These disparities were evident even prior to the COVID crisis and appear to have been magnified by it. For example, data from the National Telecommunications and Information Association revealed that “the proportion of households that accessed health or health insurance records online grew from 30 percent in 2017 to 34 percent in 2019” that “households communicating with a health professional online increased by two percentage points, and households that researched health information online grew by one percentage point between 2017 and 2019.” However this data also revealed that a majority of those who used telehealth and telemedicine type resources were higher educated, wealthier and lived in more metropolitan areas. In addition to broadband, issues like child care and prenatal care can contribute to healthcare disparities all of which hurt us economically. For example, in Texas, Black and Hispanic children are more likely to grow up in neighborhoods of poverty and their families are more likely to lack health insurance, causing large disparities in health status, disease prevalence, and premature death. According to Episcopal Health Foundation, Texas is incurring $2.7 billion in excess medical care spending annually as well as $5 billion in lost productivity due issues associated with social determinants of health. In addition, this lack of care leads to 452,000 life years lost due to premature deaths valued at $22.6 billion.
The first step to addressing the lack of broadband access and other disparities is to redefine what infrastructure means as noted by President Biden when he unveiled his proposal in the American Jobs Plan. The plan redefines what infrastructure means in modern-day America, placing an emphasis on improving infrastructure for both child and home health care. The care infrastructure notion entails improving access to healthcare services, clean water, and broadband enhancements; these elements are important to promote health and wellbeing for all Americans. Given the digital nature of our society broadband is at the heart of many problems that impact healthcare and social determinants of health. For example, according to USA Today, prior to the pandemic an estimated 10-16M of the nation’s school age children completely lacked access to the internet to aid them in their school work. Even for those that do have access, the situation may not be all that it seems. In 2019, Microsoft released a study illustrating that at least 163.2 million Americans are not accessing broadband at its optimal speed. The study, backed by 6 different independent studies, foreshadowed America's system inefficiencies marking the correlation between broadband access, and job and GDP growth. This lack of broadband access also impacts health as many health experts now have begun to classify broadband access as a “super-special” determinant of health. This is due to the fact that broadband access is needed to book appointments, monitor bus schedules and ride-share apps, navigate the health insurance platforms, and so on. The lack of broadband access has put the burden of care back onto the consumers. As a result, this can lead to consumers in underserved communities facing higher barriers to access and or even becoming unable to access digital health platforms entirely. In fact, data from the National Telecommunications and Information Administration indicate that only 12% of those with an annual household income of $25,000 or less used the internet to communicate with their healthcare provider compared to 40% of those making $100,000 or more in 2019. Hispanic, American Native/Alaska Native and African Americans had the lowest rate of internet use for health related activities, trailing White and Asian Americans. Similarly, these racial groups also represented some of the most underserved populations in America.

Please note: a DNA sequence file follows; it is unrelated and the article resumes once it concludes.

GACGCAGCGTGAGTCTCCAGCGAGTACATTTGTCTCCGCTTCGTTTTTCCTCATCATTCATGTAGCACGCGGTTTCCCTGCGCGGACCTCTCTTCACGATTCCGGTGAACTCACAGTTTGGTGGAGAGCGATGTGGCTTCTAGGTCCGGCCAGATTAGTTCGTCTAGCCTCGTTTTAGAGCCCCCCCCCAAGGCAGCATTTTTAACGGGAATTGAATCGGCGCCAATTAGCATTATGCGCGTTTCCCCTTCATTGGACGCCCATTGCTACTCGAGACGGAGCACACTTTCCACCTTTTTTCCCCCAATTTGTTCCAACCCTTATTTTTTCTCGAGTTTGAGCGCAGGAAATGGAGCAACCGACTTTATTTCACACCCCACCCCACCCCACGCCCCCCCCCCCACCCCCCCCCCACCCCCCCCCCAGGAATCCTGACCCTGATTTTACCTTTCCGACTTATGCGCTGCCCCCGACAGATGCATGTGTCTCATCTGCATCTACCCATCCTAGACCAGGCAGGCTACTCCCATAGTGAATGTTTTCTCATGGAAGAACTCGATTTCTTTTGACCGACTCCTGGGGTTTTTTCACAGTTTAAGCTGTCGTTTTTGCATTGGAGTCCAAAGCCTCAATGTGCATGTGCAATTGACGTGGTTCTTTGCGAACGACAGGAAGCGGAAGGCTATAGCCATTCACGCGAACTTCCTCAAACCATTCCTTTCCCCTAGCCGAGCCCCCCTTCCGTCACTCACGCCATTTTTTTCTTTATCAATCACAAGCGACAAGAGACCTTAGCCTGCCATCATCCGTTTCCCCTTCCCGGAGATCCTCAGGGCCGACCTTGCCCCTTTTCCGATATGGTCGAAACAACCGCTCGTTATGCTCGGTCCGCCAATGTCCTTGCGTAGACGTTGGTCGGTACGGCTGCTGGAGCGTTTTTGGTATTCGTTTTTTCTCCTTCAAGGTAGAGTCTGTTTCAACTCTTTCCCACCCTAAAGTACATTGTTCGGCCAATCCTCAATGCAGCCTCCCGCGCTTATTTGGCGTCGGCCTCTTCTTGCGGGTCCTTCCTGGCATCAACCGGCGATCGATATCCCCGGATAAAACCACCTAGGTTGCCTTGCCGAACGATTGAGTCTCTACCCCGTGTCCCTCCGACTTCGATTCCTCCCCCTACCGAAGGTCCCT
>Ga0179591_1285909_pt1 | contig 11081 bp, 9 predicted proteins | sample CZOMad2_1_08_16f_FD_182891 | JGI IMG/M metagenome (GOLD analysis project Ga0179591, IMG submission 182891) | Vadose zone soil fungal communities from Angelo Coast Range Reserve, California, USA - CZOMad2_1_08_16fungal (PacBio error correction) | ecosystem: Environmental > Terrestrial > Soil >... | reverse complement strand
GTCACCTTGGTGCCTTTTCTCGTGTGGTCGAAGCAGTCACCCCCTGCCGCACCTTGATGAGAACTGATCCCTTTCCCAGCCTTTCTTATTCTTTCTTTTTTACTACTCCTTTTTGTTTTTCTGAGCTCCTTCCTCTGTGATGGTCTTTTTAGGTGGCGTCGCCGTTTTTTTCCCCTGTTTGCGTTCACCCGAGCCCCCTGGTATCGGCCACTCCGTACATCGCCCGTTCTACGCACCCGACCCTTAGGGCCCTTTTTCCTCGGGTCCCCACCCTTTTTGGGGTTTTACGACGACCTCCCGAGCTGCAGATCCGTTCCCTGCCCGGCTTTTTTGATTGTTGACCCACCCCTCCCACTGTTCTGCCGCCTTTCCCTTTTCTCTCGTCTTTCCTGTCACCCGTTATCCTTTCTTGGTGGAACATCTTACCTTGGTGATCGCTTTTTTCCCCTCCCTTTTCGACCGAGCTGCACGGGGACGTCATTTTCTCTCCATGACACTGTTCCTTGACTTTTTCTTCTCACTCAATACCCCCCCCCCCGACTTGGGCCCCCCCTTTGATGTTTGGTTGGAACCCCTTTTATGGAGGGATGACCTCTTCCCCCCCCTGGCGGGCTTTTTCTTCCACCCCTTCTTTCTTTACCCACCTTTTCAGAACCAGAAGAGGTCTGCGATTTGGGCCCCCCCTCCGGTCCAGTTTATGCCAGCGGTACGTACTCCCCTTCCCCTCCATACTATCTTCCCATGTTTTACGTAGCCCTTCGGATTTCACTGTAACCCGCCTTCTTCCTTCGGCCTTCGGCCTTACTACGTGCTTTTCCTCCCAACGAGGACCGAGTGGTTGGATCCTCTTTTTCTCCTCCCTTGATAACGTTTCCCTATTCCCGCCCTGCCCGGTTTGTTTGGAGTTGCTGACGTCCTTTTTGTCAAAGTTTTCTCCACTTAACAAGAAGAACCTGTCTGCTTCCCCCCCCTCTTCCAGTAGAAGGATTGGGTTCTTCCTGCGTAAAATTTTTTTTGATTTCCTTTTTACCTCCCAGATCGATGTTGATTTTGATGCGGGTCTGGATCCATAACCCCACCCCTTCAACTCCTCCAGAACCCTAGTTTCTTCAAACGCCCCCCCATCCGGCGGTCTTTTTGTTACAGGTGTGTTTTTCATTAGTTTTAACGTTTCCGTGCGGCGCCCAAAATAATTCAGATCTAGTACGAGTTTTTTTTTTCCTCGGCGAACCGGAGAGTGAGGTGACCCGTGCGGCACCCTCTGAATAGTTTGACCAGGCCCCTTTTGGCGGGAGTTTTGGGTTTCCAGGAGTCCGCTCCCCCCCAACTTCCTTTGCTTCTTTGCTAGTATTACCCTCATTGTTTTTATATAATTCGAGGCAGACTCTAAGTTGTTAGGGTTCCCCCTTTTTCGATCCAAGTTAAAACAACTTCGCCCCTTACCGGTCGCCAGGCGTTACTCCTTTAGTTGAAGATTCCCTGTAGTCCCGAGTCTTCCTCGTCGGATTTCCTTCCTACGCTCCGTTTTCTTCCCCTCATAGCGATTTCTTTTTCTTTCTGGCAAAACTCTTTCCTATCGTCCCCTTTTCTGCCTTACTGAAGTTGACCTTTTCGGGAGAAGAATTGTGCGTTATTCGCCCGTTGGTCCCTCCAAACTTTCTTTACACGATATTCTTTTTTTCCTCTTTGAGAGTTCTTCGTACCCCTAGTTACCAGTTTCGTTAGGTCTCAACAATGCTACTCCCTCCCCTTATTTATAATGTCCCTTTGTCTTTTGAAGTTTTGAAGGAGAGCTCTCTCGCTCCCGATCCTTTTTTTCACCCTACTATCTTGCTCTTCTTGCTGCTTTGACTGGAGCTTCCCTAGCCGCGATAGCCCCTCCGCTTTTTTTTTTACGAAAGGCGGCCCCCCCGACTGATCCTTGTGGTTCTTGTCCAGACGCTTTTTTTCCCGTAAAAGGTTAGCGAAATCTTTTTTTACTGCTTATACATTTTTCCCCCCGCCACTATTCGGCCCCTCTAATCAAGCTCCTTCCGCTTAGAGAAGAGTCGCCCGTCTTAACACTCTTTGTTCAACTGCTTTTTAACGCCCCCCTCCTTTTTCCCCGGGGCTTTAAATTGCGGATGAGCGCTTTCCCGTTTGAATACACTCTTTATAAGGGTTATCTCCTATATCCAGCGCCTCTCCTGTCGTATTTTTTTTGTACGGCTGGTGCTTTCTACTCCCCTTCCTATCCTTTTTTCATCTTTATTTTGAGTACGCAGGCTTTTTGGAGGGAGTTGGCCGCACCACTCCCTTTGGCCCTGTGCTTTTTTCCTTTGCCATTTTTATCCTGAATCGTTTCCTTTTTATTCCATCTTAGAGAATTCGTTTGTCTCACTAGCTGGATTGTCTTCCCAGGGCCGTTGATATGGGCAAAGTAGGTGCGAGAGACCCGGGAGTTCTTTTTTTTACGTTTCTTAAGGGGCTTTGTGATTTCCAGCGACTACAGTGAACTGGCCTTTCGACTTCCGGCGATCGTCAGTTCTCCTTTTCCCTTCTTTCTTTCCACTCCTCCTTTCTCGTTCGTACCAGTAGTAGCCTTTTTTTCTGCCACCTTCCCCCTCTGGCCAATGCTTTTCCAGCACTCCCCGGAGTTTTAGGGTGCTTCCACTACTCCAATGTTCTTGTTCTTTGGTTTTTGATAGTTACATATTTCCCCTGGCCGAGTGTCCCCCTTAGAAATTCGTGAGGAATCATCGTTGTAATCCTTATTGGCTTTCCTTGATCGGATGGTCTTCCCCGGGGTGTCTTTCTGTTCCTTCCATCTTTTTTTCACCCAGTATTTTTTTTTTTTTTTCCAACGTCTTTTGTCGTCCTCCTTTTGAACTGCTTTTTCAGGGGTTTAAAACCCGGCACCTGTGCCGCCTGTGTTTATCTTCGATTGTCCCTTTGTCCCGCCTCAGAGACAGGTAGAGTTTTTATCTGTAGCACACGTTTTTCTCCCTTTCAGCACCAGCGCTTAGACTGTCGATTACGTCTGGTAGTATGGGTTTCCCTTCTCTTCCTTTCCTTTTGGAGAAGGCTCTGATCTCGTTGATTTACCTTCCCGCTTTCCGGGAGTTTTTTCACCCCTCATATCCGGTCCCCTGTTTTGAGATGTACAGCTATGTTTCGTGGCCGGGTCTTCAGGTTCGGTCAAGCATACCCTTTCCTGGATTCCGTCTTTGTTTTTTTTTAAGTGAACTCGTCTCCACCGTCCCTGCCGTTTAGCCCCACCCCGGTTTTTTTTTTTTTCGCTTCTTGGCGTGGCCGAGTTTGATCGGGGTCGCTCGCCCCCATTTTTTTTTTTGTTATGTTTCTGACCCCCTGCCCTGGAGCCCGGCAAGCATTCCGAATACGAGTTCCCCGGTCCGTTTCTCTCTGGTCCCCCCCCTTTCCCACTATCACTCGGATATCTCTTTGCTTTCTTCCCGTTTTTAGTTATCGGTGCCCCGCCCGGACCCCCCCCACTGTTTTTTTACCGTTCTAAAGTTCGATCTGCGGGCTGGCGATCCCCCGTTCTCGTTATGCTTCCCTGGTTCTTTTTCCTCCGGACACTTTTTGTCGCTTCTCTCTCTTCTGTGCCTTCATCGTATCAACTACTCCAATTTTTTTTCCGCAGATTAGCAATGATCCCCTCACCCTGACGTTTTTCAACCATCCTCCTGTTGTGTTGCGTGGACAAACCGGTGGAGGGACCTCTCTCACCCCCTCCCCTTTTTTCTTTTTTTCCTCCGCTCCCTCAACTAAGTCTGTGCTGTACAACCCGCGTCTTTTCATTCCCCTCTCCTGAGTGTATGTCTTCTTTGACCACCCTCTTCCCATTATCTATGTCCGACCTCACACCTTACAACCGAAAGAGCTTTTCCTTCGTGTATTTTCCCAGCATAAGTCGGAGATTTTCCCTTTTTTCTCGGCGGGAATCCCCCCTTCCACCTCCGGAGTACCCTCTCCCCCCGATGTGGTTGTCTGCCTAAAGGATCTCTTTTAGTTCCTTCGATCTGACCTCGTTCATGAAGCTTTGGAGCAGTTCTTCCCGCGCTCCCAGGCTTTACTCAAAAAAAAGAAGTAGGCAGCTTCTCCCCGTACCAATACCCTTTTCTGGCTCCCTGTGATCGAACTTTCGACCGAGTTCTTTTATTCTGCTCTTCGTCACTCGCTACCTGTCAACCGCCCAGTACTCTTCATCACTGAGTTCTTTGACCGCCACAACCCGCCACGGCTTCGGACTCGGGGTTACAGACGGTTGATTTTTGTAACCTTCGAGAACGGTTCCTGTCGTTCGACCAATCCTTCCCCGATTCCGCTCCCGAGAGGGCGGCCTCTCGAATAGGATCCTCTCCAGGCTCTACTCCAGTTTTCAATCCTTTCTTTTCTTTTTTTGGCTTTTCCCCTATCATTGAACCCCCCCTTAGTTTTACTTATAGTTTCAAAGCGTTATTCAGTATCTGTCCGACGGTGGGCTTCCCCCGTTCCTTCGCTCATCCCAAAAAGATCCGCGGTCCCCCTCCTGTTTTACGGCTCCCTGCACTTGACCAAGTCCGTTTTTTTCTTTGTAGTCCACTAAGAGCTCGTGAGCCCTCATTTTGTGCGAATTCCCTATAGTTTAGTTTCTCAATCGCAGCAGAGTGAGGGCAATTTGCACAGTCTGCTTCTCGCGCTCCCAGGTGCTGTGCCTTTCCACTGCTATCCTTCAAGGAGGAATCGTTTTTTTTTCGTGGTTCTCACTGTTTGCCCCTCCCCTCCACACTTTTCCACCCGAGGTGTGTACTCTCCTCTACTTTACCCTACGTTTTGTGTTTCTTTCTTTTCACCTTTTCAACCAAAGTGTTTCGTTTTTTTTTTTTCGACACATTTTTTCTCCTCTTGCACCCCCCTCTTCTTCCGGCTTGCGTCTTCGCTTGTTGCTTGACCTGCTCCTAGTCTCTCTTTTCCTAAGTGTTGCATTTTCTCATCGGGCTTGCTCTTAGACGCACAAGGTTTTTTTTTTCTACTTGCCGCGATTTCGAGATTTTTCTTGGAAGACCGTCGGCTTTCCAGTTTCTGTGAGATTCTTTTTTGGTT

Redefining what infrastructure means is an uphill battle. Edward Glaeser, a Harvard University economist working on infrastructure projects for the National Bureau of Economic Research, noted that a cost-benefit analysis must be established with each proposed program to fully grasp the impact of the proposed care/human infrastructure. We risk increasing racial and health inequities if the lack of broadband access and other care infrastructure programs do not pass. In addition to this digital divide, there is also a large inequity among those suffering from chronic diseases such as cancer and diabetes and other diseases. For example, over 40% of Black females suffer from hypertension and over 10% have diabetes. Prevalence rates of many chronic diseases like these are concentrated among those who are less affluent. As noted in a 2020 study published in Health Affairs, there is a strong correlation between socioeconomic status, patient care access, and lack of health insurance and rural living. Telehealth is a vital tool and in fact one of the advancements like those envisioned by ARPA-H to improve the quality and delivery of health care to millions of underserved Americans. The proposed ARPA-H program and its mission to “end cancer” have potential but it will not reach those who are truly impacted unless it addresses issues like broadband access, education and childcare. As noted in the earlier example of Texas, the state is incurring almost $3B in additional medical costs and $5B in lost productivity. Any CFO facing a similar decision about factory equipment which would save a significant amount of money and effectively extend the useful life of the equipment would be hard pressed not to make it. Lastly, health experts agree that for an improvement in population health and to sustain the positive influence of these interventions and medical advancements, health literacy must be prioritized. The social and super special determinants of health must be sustainably addressed to close the racial and health gaps amongst Americans.